SICP

# SICP 2.5.1 Solutions

August 9, 2015 10:28

### Ex. 2.77.

The procedure `magnitude`

is defined to call `apply-generic`

with the argument given, which happens no matter what the number is. The error occurs because it cannot find an entry for `magnitude`

with the type `complex`

. The newly-added definitions are rather simple. All they do is call `magnitude`

(or `real-part`

, etc.) again. However, this time the argument is different. Whenever `apply-generic`

is used, it strips off the initial type tag. Since complex numbers in the system have two type tags, the second call to `magnitude`

will retrieve the appropriate function for the secondary type (either `rectangular`

or `polar`

).

While it’s not a bad idea to go through the process of calling `magnitude`

manually, we can use a programmatic trace to verify that we’re on the right track with this line of thought. With it enabled, the series of procedure calls is as follows (this is not code, but the trace output with my notations):

We can see that the system goes through two calls to `apply-generic`

for the magnitude, once with a number tagged as `complex`

, and the second time with the number as `rectangular`

. The call with a `rectangular`

type then looks up the version of `magnitude`

that was added with the rectangular package. The third call to `magnitude`

in our trace is not the one defined at the top level, but the one inside `install-rectangular-package`

. (The trace indicates this by marking the source file and line number for the call; I’ve stripped that information out here.) There are also two more function calls that occur in the course of calculating the magnitude, which are still the versions local to the rectangular package.

### Ex. 2.78.

By modifiying the suggested procedures, we can make a type check for numbers by explicitly using `number?`

instead of checking the type tag. Because we want to store the number as itself, we do not attach the tag in `attach-tag`

but simply return the contents for an actual number. Within `contents`

, we return the thing itself when it is a simple number (in fact, we could probably get away with just returning the contents if they are not a pair). The final change is to `type-tag`

. To keep the system working as before, we still need to indicate the tag of a regular number as a `scheme-number`

.

A final note: These modifications do not actually change any numbers that are made using `make-scheme-number`

, but they do allow them to be used alongside bare numbers. All calculations involving them will now end up returning bare values, however, as `show-basic-arithmetic`

demonstrates.

### Ex. 2.79.

Since we need `equ?`

to work for each type in the system, we have to consider whether we need a version for each type or if one can cover them all. It turns out to be more sensible to apply different standards of equality based on the type. Here are the three versions:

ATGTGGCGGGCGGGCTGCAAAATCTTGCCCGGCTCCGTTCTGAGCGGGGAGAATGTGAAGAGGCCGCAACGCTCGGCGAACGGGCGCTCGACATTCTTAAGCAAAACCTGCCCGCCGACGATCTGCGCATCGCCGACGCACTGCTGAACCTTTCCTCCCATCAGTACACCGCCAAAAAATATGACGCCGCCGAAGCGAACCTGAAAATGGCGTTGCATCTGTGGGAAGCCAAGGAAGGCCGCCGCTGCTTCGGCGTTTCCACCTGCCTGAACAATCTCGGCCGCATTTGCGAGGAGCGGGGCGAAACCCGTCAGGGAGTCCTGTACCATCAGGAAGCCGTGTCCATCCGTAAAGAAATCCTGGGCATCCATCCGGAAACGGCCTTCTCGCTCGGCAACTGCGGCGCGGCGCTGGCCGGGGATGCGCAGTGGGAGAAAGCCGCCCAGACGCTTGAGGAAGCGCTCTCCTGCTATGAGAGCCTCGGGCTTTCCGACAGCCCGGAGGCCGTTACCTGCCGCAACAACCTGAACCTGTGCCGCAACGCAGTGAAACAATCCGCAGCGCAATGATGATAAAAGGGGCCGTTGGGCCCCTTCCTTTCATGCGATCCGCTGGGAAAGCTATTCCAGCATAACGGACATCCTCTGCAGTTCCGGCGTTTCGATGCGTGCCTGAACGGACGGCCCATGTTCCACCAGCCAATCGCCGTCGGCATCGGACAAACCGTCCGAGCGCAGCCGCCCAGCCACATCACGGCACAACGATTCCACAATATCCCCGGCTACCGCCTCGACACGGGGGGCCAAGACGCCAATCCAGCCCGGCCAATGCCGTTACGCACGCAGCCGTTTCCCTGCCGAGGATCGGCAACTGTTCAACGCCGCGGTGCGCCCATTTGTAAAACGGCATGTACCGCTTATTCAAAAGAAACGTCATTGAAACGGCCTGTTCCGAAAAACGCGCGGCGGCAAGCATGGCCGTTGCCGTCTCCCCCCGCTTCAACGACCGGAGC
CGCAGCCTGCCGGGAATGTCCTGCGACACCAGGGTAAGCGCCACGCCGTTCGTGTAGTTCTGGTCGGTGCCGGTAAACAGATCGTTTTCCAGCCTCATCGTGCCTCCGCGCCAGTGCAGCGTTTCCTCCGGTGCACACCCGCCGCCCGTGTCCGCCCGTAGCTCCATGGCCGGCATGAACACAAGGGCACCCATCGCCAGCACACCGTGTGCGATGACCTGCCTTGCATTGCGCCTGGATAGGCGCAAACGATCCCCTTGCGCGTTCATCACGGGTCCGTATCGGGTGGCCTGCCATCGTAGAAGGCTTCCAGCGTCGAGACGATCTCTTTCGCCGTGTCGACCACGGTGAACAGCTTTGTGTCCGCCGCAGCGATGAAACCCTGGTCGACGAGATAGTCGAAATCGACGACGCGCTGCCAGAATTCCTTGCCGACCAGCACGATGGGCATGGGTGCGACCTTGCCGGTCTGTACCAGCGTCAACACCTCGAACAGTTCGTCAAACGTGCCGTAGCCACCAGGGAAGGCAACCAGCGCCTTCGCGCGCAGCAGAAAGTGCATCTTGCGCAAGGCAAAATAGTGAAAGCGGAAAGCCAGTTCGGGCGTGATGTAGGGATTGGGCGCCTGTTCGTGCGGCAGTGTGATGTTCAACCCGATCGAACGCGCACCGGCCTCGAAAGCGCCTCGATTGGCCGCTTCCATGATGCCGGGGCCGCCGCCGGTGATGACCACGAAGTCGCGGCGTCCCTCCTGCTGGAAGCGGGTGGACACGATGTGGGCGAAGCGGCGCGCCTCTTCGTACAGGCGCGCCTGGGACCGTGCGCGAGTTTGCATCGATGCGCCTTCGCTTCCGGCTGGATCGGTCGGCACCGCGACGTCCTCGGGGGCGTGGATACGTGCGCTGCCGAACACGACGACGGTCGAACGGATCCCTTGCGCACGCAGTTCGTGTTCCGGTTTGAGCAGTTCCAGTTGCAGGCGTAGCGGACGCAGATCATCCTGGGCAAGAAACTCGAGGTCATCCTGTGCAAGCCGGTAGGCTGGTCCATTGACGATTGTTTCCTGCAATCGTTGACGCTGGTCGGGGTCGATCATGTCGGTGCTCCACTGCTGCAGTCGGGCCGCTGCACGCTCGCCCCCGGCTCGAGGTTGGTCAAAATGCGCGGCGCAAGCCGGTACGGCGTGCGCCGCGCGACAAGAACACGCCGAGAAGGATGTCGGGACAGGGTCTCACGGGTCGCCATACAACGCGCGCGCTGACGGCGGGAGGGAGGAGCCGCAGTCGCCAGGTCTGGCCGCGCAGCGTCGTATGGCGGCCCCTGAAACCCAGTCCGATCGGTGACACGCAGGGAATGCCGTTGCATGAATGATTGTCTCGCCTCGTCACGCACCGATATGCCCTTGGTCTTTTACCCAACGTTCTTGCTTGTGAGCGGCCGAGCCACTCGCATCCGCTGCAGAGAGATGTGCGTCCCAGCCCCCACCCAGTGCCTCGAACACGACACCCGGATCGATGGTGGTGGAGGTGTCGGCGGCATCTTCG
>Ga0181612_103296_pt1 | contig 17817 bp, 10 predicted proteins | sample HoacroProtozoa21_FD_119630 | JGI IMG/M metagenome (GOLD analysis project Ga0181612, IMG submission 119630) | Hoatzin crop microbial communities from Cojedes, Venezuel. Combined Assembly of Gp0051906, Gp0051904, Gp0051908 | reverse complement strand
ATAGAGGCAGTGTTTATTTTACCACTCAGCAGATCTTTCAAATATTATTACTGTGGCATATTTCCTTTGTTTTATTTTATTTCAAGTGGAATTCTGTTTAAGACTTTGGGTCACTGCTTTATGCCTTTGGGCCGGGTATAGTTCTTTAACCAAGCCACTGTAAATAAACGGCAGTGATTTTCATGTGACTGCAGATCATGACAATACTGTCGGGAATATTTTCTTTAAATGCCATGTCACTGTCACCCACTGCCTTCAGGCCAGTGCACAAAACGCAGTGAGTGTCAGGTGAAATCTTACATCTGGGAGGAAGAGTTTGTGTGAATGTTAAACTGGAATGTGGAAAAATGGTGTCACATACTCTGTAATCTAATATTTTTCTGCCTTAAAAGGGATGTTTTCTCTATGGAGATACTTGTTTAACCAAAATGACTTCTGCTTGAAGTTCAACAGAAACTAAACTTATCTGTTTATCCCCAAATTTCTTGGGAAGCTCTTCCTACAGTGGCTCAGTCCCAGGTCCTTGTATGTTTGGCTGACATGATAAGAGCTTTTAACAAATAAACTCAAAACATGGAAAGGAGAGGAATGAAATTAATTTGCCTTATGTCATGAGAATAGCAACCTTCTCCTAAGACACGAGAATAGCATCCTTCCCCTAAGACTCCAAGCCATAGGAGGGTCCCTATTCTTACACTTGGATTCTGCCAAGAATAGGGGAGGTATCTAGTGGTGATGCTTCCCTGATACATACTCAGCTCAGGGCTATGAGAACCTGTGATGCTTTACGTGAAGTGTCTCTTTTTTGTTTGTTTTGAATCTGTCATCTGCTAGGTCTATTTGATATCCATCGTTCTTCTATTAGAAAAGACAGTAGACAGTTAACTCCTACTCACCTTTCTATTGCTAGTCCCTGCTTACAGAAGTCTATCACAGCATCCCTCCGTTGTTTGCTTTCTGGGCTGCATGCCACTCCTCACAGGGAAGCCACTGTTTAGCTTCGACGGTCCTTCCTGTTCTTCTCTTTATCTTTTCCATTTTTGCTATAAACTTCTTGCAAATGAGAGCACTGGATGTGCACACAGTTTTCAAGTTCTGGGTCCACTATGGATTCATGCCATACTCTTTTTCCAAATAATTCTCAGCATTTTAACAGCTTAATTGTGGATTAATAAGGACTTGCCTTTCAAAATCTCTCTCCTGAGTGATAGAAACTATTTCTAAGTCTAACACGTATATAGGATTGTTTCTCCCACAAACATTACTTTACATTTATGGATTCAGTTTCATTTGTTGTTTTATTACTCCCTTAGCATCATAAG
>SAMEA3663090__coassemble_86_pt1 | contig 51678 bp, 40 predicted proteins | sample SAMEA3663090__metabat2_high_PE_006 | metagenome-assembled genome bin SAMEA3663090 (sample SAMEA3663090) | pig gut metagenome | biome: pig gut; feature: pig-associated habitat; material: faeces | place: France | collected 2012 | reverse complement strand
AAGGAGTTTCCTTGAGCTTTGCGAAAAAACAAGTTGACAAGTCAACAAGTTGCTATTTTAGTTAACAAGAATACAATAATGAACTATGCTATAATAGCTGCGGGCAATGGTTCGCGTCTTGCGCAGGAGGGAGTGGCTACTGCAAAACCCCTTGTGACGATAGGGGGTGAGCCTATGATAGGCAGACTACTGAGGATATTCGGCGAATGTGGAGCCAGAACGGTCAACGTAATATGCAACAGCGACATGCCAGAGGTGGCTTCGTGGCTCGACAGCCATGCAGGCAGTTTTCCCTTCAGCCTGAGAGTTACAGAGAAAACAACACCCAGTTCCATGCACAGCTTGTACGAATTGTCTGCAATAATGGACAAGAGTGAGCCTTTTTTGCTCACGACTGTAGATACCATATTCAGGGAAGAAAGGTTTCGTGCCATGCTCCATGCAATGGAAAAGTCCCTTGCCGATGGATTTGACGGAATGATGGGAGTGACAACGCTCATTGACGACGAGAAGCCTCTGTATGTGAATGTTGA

Rationals are the easiest to explain. A simple version would compare numerator to numerator, and denominator to denominator, and define equality if they both match. However, what about a case like 6/8 compared to 3/4? These are equal values, but they would not be considered equal using that simple version. A better definition of equality allows for non-reduced rationals to be equal to each other, and the easy way to do this is cross-multiply the numerators and denominators: if the products are equal, the numbers are equal.

For ordinary numbers, it might seem easy enough to use the built-in equality operator and be done with it. However, because this is an arithmetic system where we’ll be performing calculations, we may want a slightly different definition of what equality is.

The reason for this has to do with how floating-point values are actually represented as data. A floating-point value is stored as a binary fraction. That fraction may not be able to exactly match the decimal value we want it to. After a calculation, the result might then be represented as a very tiny bit different than the exact expected value. Using a strict definition of equality would make it hard to use `equ?`

in a meaningful way.

It’ll be more useful to define two numbers as equal if they are within some very small range of each other. Ideally we would choose the maximum difference between a number and the decimal values that it approximates, to maintain precision. However, once we start performing calculations, the tiny differences can build up quickly, and the error in the result is difficult to predict. Using an arbitrary larger value will be sufficient for our purposes.

A more complete understanding of floating-point math in binary systems can be found by reading this classic article, or for a shorter and more simplified version, this website .